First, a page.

The CHAIRMAN. Thank you, Doctor. For your benefit, we have heard such persons as Dr. Reeves, who has, of course, handled the problem in a big way, and I think that the committee has received the statistical information from the departments of Government which would be interested in this question.

Dr. ALEXANDER. The general situation in the South is that we are producing the surplus children for the Nation, and those children are being born and reared in those areas where available resources for their education, for the protection of their health and welfare, are the most meager. The resources are the most meager and the population is largest

There has been, for a number of years, whenever opportunity presented, a large migration from that area. When the automobile industry developed in Detroit, thousands of these people migrated to Detroit. We will probably come to a time in the national-defense effort when

the last reservoir of labor will be in those rural areas. Therefore, from the standpoint of national emergency and long-time national welfare, that reservoir of surplus population bears a tremendously important relation to the future of the Nation.

One of the things that we are finding in thinking about labor for national defense is not only the lack of general education of the children in many of these rural areas, but particularly the lack of skills, the lack of agencies for the development of skills, from among these people. That aspect in the neglect of their education is more serious than the purely academic phases of education. They are the least skilled people in America, and I am inclined to think the whites are the least skilled white people in the world. This is due in part to the fact that there are in the States involved almost no facilities for training for skilled work. Forty percent of all of the Stateowned equipment for the training in trades and industries in the United States at high-school level is in the State of New York; California follows as a close second, I think, and Ohio, and a few of the others. The larger the surplus labor supply the smaller seems to be the opportunity for training.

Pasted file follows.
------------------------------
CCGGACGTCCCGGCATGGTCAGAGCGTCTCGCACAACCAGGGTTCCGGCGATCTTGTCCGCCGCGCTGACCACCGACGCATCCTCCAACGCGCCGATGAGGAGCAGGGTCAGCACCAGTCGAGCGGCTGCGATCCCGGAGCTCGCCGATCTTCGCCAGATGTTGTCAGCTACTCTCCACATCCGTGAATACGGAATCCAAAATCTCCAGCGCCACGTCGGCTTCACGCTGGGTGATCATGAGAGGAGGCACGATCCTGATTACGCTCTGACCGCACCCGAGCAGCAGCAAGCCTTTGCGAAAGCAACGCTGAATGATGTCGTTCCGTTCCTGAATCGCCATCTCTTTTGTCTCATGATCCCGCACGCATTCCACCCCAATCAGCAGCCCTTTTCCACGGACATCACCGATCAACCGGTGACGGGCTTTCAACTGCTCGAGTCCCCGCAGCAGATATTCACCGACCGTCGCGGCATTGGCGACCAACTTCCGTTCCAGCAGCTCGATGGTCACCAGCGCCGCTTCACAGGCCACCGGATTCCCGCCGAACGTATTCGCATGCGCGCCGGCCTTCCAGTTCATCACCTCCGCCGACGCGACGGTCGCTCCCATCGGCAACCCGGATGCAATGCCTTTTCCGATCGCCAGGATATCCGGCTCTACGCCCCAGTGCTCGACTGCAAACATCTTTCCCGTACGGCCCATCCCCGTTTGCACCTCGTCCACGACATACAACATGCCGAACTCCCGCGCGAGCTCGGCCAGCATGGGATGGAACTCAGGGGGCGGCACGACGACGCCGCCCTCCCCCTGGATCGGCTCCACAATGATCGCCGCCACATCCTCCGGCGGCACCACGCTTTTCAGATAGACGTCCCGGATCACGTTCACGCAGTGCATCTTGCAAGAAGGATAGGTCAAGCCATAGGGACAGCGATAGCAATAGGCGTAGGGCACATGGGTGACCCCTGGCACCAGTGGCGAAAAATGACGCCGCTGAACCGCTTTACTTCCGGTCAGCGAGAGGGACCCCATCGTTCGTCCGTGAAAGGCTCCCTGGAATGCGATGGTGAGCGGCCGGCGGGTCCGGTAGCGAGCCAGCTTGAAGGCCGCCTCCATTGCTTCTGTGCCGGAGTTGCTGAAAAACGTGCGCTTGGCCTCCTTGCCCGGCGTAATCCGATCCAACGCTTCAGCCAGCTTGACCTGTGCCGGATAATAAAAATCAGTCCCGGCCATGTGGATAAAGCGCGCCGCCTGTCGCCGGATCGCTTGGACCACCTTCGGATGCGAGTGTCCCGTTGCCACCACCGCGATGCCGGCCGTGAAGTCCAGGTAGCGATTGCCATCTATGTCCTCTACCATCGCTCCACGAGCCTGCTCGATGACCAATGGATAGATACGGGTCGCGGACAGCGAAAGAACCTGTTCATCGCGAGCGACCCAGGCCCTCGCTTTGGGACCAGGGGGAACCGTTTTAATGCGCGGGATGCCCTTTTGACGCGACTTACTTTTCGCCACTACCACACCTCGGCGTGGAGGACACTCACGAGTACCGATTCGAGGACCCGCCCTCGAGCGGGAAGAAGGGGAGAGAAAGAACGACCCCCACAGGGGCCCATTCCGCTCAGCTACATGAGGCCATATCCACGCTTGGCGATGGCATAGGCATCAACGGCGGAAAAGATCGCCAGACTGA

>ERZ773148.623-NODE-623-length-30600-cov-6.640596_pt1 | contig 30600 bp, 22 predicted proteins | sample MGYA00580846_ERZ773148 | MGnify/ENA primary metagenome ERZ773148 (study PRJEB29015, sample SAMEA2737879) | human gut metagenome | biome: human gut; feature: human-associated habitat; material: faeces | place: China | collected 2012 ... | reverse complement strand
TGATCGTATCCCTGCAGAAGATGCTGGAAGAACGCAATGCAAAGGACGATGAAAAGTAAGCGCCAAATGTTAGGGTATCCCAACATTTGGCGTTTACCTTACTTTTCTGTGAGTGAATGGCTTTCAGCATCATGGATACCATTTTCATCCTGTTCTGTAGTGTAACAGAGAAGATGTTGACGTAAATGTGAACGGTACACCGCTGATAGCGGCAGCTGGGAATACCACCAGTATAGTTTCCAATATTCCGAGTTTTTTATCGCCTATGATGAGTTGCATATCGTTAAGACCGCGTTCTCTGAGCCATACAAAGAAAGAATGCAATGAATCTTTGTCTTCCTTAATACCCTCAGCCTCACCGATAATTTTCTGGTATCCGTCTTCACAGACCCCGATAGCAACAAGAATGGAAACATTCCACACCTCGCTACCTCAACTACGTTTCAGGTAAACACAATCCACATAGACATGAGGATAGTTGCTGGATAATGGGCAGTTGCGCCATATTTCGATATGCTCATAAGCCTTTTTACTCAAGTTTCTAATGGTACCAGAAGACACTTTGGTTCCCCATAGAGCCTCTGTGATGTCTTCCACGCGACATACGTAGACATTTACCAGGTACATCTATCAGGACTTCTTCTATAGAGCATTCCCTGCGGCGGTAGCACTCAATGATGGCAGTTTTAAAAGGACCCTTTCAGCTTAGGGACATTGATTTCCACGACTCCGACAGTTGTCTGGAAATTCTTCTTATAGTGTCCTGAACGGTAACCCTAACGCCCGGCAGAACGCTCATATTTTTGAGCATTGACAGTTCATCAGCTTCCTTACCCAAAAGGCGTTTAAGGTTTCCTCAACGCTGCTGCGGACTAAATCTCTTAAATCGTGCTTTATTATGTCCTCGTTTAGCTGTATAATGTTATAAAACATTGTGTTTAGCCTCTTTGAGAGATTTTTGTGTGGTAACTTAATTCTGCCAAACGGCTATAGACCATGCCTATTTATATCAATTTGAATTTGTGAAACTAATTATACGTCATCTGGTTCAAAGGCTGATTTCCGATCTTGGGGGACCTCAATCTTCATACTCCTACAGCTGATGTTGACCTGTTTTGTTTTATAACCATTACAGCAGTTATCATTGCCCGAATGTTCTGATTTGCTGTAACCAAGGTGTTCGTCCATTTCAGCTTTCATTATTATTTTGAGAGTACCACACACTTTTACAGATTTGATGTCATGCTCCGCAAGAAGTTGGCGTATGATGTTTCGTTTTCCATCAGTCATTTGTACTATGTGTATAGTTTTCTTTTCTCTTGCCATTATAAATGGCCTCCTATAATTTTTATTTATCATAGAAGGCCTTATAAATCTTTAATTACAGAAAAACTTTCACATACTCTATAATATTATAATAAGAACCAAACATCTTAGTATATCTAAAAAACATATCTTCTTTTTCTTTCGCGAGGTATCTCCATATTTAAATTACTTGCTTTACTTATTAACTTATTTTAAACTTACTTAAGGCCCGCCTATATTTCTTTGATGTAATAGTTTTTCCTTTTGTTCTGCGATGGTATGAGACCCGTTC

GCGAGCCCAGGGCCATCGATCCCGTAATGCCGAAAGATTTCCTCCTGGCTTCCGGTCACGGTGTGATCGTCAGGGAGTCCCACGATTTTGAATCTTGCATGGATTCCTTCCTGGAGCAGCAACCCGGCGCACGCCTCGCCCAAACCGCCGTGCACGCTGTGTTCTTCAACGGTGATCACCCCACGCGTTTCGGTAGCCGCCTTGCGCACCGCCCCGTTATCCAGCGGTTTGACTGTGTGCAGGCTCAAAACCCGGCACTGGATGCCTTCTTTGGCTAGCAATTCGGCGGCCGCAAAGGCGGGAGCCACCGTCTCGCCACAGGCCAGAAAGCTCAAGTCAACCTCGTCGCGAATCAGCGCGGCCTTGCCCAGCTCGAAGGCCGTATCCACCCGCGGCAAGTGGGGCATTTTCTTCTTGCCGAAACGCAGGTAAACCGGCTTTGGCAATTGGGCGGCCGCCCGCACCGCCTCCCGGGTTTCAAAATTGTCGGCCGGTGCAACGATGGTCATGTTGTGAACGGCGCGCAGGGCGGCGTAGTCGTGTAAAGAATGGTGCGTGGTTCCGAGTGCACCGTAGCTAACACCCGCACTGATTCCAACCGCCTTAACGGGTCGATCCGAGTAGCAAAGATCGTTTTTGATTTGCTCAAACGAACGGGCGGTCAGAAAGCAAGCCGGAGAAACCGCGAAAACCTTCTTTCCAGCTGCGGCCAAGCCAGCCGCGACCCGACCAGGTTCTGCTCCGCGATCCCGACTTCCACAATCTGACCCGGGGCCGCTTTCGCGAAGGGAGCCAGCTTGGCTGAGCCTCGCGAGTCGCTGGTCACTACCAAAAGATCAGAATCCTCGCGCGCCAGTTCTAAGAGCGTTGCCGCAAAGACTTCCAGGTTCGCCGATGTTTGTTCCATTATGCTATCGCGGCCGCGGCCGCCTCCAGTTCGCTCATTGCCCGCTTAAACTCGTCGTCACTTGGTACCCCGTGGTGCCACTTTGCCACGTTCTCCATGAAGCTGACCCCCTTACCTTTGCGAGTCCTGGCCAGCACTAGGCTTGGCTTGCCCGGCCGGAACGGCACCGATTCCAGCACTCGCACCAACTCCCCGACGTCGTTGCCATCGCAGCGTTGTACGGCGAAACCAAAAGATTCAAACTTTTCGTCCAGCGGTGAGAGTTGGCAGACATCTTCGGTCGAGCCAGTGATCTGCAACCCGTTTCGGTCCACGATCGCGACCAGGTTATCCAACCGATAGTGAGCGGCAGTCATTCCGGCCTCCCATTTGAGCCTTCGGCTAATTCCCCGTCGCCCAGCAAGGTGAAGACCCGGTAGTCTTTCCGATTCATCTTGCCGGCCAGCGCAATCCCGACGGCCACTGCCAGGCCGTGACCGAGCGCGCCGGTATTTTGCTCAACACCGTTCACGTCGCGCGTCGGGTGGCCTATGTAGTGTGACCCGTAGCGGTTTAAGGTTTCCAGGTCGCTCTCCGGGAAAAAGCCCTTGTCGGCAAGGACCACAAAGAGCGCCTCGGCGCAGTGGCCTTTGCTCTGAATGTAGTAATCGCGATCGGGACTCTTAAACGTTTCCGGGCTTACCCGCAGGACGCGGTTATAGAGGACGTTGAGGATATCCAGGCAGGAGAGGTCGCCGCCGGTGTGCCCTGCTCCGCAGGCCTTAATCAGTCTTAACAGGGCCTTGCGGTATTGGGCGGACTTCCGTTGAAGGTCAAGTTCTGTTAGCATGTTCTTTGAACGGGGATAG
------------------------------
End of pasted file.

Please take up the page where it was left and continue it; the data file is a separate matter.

We have recently been able to get, through the N. Y. A., the addition of 1,000 rural shops in connection with rural high schools where elementary training can be given. This is helpful and should be greatly expanded.

The CHAIRMAN. Doctor, May I interrupt you there? Where the N. Y. A. has gone in, has it not cost the Government very much more money for this technical training than it would have cost for our regular school organizations if they had been able to expand and carry on? Has it not been greater per pupil, for example?

Dr. ALEXANDER. The N. Y. A has gone in, in two different ways. The. N. Y. A. has gone in with its own shops and put on its own work program, but it has also made a very large contribution in providing the shop buildings in connection with the schools. The schools have been very much helped by the N. Y. A. in getting this equipment. They could not have gotten it in any other way. The comparison between the cost of training in the schools and the cost to the N. Y. A. work expense is not quite fair. I do not know what the figures are. The N. Y. A. is trying to give employment to these unemployed youths, which is a different kind of thing from what is done by the schools. They are also now giving a very full health program. So that the services are not altogether comparable.

There is no solution of this problem of adequate educational facilities for the South except some sort of an equalization fund. Somebody has already informed you, I suppose, that if the State of Mississippi spent its entire income from taxes on its educational system it would not be up to what the standards of education ought to be. It is a question of poverty.

I do not know that there is any more dramatic or fine chapter in American history than the story of the development of the public educational system in the South after the Civil War. Instinctively our people said, “If we begin a new civilization we have got to build it on an educational system that will reach out to all of the people.” I think nobody could challenge the fact that our greatest leaders in the South since the Civil War bave been the educational leaders who sacrificed themselves in the attempt to give our people the fundamental

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training they need in order to deal with their problems. Yet it is a vicious circle. The economic system has not been able to support it and our economic situation cannot be improved without better education.

The States have within their resources been generous in the support of education.

This was the move of the common people in the South, once they were out from under slavery, to solve their problem. They believed in education.

We have not made the wisest use of our resources. We have mined away our land, we have not done all we could have done for ourselves economically, and the lack of educational development of our people is largely responsible for that.

I have some quarrel with education as it has been done. I remember going down with the trustees of the Rosenwald Foundation to take a look at some of the 6,000 schools that Mr. Rosenwald helped build in rural areas.